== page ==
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Thousands of professors expected to lose jobs with K-12 implementation

More than 85,000 faculty members may lose their jobs starting 2016 when the mandatory implementation of two more years of high school commences, the group Council of Teachers and Staff of Colleges and Universities projected.

“Ang sinasabi nga namin, wala talagang mag-eenroll sa first year college (in 2016), dahil 'yung fourth year (high school) mag-e-enroll na sila sa Grade 11. Pagdating ng 2017-2018, wala ring enrollment sa first year (college) at wala ring enrollment sa second year,” said Professor Rene Tadle, internal vice president of the University of Santo Tomas (UST) Faculty Union in a forum aired on GMA News TV's “State of the Nation” Thursday.

Under the enhanced basic education program of the Department of Education—called K to 12 or Kindergarten plus Grades 1-12—a student will be required to undergo kindergarten, six years of elementary, four years of junior high school and two years of senior high school.

The implementation of universal kindergarten began in school year 2011-2012, followed by a new curriculum for Grade 7 in school year 2012-2013.

School year 2016-2017 will mark the nationwide implementation of the Grade 11 curriculum, to be followed by the Grade 12 curriculum in school year 2017-2018.

Tadle said that based on their estimates, universities and colleges will lose 500,000 freshman college enrollees and more than 300,000 sophomore college enrollees once the implementation of the senior high school program starts in 2016.

‘Early separation’

Flordeliza Abanto, a full-time professor at St. Scholastica's College in Manila, said that as early as now, the school has already announced a mandatory early separation program for its professors in anticipation of the marked decline in enrollment in 2016.

“Ako po ay nasa professional course. Majors po 'yung tinuturuan namin, hindi ho general education. E pati po kami ay mare-retrench. Walang maiiwan na full-time faculty teacher sa isang kolehiyong ito. Kami pong lahat matatanggal,” Abanto said.

Another member of the group, Dr. David Michael San Juan of De La Salle University (DLSU), said they may challenge the implementing rules and regulations (IRR) as well as the law institutionalizing the K-12 program before the Supreme Court.

“Tingnan natin 'yung possibility na 'pag lumabas 'yung implementing rules at 'yung text ng buong batas ay mag-file na tayo ng kaso sa Korte Suprema,” San Juan said.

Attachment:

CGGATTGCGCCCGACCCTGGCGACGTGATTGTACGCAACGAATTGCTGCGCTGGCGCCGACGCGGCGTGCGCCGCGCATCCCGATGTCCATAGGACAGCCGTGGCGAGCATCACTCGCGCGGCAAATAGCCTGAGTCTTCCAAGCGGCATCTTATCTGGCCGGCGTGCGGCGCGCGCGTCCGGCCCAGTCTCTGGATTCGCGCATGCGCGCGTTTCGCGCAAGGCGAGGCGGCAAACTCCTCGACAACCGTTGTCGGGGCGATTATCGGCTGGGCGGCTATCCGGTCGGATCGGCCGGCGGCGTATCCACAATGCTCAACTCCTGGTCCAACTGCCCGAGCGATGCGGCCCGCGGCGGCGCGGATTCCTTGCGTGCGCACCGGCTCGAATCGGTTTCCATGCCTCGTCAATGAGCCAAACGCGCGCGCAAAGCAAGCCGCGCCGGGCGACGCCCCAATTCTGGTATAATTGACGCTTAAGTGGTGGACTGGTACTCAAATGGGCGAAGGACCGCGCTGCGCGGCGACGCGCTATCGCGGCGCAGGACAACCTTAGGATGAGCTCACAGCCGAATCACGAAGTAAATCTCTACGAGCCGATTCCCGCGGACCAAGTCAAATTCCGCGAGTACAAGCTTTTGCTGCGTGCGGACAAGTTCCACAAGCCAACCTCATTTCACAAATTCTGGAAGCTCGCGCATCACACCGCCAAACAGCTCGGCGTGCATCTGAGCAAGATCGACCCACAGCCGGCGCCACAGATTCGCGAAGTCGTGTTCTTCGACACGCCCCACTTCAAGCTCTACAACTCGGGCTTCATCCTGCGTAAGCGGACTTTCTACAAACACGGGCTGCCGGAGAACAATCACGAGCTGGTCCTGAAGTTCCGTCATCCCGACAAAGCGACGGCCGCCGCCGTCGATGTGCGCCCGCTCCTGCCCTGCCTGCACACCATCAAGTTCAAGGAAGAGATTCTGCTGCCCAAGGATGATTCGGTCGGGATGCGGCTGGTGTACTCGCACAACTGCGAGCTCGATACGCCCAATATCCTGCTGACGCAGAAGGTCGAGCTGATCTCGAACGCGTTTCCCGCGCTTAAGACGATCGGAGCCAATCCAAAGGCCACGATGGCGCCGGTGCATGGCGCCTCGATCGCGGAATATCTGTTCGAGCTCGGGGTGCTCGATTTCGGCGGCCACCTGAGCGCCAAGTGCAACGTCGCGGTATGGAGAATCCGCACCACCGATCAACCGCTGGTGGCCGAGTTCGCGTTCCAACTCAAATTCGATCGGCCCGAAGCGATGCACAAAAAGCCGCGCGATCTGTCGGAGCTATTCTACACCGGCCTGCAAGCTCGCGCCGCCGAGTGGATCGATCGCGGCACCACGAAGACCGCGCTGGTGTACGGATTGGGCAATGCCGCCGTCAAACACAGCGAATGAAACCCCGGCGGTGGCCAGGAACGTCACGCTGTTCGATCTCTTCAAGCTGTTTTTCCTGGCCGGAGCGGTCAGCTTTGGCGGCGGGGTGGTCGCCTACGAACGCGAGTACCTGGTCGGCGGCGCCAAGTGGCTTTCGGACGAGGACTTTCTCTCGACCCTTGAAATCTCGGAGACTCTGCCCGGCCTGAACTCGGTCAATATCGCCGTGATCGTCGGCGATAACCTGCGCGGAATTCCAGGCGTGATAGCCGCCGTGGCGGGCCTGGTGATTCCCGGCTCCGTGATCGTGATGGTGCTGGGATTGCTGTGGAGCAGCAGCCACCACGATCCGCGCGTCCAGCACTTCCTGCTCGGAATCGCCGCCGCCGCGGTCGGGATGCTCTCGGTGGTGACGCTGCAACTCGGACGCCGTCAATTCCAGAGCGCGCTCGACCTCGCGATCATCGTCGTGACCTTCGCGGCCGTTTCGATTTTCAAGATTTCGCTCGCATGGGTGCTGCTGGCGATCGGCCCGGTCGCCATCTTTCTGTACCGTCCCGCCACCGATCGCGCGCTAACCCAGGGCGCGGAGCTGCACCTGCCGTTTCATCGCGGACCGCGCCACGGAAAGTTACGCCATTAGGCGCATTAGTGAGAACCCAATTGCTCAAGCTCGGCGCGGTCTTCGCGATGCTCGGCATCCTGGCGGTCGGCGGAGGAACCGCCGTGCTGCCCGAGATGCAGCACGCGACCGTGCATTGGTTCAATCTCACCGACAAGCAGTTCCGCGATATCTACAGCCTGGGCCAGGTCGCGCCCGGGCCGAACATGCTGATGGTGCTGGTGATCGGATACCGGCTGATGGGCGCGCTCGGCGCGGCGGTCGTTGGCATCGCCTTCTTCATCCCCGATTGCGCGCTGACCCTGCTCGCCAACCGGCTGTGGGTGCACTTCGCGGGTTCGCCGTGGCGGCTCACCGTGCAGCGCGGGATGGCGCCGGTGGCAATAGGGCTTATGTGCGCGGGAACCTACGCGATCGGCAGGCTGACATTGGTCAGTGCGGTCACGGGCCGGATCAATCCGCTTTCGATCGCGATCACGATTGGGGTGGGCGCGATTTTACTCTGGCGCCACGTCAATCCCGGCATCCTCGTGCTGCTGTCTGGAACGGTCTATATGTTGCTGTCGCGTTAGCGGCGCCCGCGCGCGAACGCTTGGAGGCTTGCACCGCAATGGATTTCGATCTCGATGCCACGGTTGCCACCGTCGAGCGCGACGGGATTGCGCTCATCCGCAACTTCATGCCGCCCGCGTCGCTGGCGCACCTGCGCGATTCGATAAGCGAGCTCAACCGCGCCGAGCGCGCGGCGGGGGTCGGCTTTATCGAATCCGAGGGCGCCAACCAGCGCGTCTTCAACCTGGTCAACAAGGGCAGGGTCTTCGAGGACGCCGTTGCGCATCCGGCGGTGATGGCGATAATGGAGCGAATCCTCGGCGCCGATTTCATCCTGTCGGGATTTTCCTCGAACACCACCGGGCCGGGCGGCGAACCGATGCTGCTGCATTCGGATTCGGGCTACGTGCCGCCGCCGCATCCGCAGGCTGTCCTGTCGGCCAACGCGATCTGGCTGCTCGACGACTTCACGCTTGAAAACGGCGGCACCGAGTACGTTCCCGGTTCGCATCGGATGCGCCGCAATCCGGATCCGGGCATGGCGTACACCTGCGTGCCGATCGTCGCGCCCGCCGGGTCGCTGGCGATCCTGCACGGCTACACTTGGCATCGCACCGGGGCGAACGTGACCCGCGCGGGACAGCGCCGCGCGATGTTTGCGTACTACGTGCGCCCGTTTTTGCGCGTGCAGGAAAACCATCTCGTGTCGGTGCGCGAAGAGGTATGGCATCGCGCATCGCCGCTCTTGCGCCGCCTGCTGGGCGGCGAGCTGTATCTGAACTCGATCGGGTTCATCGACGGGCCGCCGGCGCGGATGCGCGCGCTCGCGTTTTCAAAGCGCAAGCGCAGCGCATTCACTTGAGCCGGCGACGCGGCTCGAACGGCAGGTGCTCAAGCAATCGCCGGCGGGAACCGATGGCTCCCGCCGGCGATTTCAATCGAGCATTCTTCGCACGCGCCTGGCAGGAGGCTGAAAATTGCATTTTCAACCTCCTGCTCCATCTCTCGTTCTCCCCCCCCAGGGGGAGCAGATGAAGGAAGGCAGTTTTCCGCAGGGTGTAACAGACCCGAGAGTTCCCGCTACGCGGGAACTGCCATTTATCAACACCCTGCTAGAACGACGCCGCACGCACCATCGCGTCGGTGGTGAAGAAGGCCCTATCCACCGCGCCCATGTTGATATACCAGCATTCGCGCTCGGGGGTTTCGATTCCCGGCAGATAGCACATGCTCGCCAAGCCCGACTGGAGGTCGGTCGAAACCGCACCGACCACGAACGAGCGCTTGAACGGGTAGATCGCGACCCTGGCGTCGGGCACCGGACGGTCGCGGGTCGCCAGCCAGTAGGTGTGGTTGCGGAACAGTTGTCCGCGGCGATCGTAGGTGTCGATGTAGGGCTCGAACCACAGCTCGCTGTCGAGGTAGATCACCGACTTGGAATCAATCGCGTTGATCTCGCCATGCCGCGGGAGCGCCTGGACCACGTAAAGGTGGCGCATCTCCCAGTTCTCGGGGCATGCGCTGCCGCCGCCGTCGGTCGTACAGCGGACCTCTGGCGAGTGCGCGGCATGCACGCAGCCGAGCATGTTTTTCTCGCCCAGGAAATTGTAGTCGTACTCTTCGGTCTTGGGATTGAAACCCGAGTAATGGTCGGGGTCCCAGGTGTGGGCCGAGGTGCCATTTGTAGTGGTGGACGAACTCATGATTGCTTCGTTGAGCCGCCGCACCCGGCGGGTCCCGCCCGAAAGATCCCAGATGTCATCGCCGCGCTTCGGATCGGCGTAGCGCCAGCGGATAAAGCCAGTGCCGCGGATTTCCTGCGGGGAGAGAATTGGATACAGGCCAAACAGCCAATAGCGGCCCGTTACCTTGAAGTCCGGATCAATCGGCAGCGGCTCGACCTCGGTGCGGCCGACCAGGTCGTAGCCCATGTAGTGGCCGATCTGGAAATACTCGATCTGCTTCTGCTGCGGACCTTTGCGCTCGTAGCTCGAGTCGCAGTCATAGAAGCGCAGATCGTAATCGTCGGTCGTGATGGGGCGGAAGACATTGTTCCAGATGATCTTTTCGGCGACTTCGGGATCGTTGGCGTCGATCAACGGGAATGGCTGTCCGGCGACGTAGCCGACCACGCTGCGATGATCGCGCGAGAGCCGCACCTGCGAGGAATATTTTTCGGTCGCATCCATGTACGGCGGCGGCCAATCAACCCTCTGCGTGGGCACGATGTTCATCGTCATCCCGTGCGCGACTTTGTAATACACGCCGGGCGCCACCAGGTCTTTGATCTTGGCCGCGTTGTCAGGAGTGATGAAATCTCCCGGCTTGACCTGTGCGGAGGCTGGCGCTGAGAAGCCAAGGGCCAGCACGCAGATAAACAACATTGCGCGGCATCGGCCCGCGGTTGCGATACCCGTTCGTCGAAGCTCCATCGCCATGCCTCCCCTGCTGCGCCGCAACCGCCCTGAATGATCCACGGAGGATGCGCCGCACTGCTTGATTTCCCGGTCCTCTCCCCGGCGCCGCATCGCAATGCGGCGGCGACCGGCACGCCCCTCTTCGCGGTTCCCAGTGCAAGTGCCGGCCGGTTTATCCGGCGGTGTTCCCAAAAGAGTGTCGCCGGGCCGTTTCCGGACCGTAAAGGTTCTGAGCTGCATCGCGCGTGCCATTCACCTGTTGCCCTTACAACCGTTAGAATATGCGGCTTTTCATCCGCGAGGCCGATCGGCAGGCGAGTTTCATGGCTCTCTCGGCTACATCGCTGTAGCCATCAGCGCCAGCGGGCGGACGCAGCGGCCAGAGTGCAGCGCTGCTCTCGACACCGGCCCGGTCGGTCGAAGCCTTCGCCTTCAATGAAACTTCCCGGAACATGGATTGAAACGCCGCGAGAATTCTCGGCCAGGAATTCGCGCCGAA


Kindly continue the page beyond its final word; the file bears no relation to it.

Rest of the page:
Republic Act 10533, which institutionalizes the K-12 program, was enacted on May 15, 2013.

GMA News was still trying to reach SSC, UST and DLSU for comment as of posting time.

Meanwhile, Department of Labor and Employment (DOLE) Labor Relations Officer Benjo Benavidez, a lawyer, said no company is allowed to lay off employees in lieu of anticipatory loss as it would be in violation of Article 283 of the Labor Code.

“Nag-set po ang Supreme Court of the Philippines na kung ang loss ay isang haka-haka lamang o pangmatagalan pa, ito po ay hindi puwedeng gawing rason para po magtanggal ng isang empleyado,” Benavidez said.

He encouraged employees of colleges and univesities who would be laid off because of the K-12 implementation to report their cases to DOLE.

Benavidez also said that DOLE will soon release guidelines to colleges and universities regarding the implementation of the K-12 program.

Retrenchment just an option

But according to the Catholic Educational Association of the Philippines legal counsel Ada Abad, implementation of the K-12 program will not automatically mean faculty members will be laid off.

Abad told a summit on K-12 in 2013 that member schools with elementary and high school levels can tap qualified college and university professors to teach general education subjects in Grades 11 and 12.

Instructors who are not qualified or do not want to teach in Grades 11 and 12 may also be given the option to do research or administrative work for the two years that there will be no first year and second year enrollees.

They may also go on a sabbatical or leave for two years or go on temporary "floating" status.

Abad said retrenchment, redundancy, or early retirement are also options. She said, however, that these options will likely be more expensive for the schools and will have to be done according to labor laws. — Elizabeth Marcelo/JDS/KG, GMA News
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